CrossFit’s fittest woman in Nova Scotia of 2015, Melanie Clarke, used Athletigen to help her get there. Melanie’s Athletigen results revealed the genetic profile of her strengths and weaknesses, allowing her to form the precise strategies she needed to win this coveted title.
Melanie Clarke (@melsashaclarke), athlete and coach at Blended Athletics, has had a competitive presence in CrossFit since her intro to the sport in 2010. She participated in the 2014 Canada East Regionals and won this year’s Open in the Canadian province of Nova Scotia. In addition to CrossFit, Melanie is an accomplished weightlifter. She qualified for her first Senior Weightlifting Championships in May.
Fellow Blended athlete Blake Gallagher (@bgally27) is also moving up the CrossFit ranks, recently qualifying for the Zoo Battle finale in December. Blake’s professional hockey experience drives his passion for CrossFit, which he complements by using Athletigen in his training and nutrition planning.
We sat down with Mel and Blake to talk about training experiences, goals, and how they use their Athletigen profiles to bring their CrossFit performances to new heights.
How did discovering your genetics with Athletigen change your training?
Mel: As soon as I got my Athletigen results, I changed my approach to training. My endurance was extremely low, however I have high power; which didn’t surprise me as an Olympic weightlifter. It was reassuring to see that my power was so high. It was also surprising to see my endurance be so low considering my soccer history!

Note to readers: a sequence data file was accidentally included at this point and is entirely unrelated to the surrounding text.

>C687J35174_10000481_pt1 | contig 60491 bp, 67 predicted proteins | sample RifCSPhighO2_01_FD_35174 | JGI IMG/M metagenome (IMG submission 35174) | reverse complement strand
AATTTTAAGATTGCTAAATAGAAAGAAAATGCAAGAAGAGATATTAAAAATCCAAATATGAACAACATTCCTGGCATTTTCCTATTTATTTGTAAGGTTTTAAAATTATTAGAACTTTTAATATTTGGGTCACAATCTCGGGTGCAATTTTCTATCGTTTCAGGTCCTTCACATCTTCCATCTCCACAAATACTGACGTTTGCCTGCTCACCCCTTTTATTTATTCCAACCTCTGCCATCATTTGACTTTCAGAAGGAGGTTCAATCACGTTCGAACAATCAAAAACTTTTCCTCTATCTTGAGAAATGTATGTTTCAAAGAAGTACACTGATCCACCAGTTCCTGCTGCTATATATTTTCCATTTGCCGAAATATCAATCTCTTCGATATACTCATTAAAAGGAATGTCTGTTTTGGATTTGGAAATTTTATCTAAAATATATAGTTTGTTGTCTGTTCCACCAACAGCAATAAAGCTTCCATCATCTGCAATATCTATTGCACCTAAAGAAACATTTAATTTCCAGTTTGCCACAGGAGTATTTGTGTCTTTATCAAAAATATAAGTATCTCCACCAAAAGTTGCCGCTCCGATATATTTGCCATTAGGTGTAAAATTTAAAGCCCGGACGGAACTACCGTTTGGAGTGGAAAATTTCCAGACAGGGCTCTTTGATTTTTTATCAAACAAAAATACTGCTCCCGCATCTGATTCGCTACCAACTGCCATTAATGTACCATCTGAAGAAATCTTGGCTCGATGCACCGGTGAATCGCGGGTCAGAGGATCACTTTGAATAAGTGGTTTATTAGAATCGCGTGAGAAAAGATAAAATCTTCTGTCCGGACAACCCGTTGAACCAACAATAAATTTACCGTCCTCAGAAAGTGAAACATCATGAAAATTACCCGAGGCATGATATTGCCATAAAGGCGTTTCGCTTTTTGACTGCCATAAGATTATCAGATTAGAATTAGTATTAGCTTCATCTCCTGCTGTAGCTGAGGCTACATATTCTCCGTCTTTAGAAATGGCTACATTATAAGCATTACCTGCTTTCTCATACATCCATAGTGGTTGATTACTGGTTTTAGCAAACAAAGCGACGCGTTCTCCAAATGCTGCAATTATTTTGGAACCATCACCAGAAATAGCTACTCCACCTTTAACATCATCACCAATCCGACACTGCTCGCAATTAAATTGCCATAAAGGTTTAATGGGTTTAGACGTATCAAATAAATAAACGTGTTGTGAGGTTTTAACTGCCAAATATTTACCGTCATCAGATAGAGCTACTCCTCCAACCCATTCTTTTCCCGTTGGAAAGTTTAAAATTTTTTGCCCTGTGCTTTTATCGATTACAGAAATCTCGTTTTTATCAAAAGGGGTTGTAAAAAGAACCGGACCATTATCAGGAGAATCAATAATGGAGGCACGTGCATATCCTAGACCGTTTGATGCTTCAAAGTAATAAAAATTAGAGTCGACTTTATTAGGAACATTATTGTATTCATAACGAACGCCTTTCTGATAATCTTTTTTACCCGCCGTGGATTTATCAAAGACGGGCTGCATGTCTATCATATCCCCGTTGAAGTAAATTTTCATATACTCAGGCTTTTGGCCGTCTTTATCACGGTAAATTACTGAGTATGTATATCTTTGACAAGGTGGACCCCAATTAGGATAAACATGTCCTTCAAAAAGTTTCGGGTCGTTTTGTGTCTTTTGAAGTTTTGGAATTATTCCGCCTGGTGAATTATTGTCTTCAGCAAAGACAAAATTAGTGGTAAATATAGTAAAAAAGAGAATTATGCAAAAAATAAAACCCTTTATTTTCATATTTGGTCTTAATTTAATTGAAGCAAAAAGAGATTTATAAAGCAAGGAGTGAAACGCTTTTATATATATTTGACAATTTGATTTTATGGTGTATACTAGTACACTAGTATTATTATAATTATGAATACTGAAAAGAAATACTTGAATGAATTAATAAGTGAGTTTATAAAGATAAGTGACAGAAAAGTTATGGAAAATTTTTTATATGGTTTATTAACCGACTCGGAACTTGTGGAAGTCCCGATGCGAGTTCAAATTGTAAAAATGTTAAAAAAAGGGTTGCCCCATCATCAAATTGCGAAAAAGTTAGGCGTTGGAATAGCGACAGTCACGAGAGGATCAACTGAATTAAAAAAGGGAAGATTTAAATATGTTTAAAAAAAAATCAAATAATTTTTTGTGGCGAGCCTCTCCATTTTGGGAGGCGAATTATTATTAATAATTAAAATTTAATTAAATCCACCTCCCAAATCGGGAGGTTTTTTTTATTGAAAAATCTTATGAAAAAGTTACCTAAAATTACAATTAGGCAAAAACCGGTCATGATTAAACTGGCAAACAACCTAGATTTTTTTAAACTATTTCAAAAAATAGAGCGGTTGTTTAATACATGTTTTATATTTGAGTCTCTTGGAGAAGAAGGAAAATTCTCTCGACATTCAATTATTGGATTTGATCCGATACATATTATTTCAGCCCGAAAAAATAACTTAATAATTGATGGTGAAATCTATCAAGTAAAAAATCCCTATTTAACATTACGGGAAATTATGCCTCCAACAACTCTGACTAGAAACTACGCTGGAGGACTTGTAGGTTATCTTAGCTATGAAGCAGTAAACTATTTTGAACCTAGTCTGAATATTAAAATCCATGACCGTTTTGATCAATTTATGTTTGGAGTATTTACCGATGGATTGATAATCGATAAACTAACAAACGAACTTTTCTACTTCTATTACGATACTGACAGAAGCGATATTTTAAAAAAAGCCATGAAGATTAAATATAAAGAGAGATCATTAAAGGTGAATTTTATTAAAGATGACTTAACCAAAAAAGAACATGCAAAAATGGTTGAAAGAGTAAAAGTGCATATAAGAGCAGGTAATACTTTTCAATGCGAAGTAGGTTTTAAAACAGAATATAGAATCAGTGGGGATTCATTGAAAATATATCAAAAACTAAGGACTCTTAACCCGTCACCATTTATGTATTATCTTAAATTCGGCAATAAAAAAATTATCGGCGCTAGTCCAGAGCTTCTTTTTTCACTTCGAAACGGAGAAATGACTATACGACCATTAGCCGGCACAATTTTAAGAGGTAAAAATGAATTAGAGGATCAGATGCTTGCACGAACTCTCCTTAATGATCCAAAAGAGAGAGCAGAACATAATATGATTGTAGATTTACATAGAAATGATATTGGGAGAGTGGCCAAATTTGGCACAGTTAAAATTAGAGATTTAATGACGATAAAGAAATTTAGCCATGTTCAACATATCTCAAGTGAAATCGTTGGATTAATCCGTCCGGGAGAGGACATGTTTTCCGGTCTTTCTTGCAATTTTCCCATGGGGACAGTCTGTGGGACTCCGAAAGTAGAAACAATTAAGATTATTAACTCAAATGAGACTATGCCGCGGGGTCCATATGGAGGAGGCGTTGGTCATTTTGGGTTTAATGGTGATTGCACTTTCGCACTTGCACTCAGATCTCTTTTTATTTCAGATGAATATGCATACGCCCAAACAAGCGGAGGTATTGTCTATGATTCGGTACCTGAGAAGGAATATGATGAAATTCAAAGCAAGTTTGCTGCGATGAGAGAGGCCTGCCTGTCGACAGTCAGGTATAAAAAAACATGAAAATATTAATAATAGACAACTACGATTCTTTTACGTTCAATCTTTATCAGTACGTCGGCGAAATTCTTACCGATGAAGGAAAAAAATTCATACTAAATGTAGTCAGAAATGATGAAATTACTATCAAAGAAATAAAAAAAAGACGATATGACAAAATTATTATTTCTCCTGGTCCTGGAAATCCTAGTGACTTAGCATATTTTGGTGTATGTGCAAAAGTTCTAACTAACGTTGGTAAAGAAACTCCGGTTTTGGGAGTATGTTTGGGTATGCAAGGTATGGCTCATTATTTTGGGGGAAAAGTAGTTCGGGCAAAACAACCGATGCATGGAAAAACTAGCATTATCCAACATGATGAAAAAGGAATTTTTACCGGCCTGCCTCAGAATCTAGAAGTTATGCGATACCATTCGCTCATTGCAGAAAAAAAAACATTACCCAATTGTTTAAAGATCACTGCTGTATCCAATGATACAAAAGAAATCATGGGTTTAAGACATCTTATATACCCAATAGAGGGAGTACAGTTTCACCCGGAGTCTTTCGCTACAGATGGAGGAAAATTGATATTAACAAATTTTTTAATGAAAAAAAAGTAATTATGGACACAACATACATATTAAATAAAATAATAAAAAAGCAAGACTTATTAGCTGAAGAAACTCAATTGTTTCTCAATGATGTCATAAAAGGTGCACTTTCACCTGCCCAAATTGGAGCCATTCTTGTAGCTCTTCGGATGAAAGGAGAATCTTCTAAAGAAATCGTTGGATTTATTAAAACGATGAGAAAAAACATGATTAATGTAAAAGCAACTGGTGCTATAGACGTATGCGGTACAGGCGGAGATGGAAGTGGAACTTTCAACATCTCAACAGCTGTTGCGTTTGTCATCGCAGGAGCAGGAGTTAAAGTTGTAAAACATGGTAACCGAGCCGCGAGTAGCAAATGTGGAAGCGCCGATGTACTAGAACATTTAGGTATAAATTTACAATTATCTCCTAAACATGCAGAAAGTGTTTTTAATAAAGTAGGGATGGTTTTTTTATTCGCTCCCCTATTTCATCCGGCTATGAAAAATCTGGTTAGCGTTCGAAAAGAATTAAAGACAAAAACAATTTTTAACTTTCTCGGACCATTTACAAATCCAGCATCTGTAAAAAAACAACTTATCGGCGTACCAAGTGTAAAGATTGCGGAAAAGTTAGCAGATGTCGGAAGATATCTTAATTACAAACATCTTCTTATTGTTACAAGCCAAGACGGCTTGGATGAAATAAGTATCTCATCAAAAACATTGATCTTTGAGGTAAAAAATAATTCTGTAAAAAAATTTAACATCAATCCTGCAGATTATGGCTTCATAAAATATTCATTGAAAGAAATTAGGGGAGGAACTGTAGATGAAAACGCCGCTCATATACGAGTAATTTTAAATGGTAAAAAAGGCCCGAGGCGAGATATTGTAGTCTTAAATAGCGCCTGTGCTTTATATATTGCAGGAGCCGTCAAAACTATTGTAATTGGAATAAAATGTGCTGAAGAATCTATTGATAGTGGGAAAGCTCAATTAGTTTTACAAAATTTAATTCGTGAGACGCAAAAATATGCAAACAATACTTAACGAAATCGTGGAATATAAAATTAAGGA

Athletigen also told me that I have a fast recovery. I hate workouts like Karen, because of how monotonous they are. Most athletes approach Karen with an initially large set of say, 30 wall balls, and try to reach that again. Hitting sets lower than 15 would be embarrassing for many CrossFitters, so I never did, but doing that many reps killed me!
“After learning my Athletigen results, I PRed by over a minute by doing only 10 wall balls at time. If I didn’t know these results, I would of never tried that approach.”
Blake: From a performance standpoint I know now that I’m pretty average at everything. I have good metabolism, but there was nothing glaring regarding what I’m really good at or bad at, other than recovery. I’ve tried to make recovering from workouts a greater priority. Now I feel a lot better from taking two days off a week.
Have you changed your rehabilitation and/or recovery strategies? Any proactive injury prevention techniques in mind?
Mel: I have a high propensity for disc degeneration. In my 4 years of CrossFit I’ve had two significant back injuries and 6-7 smaller ones. I always thought it was a fluke, or something I wasn’t prone to. Now I know I need to take better care of my back. Now I see a chiropractor weekly. It’s become an integral part of my training.
Blake: The genetics of my injury prevention is better than I expected. I do get tendonitis in my right knee intermittently. I need to do more neural flossing, quad stretching, and more proper supplementation.
Why should Athletigen be a part of an athlete’s arsenal of secret weapons?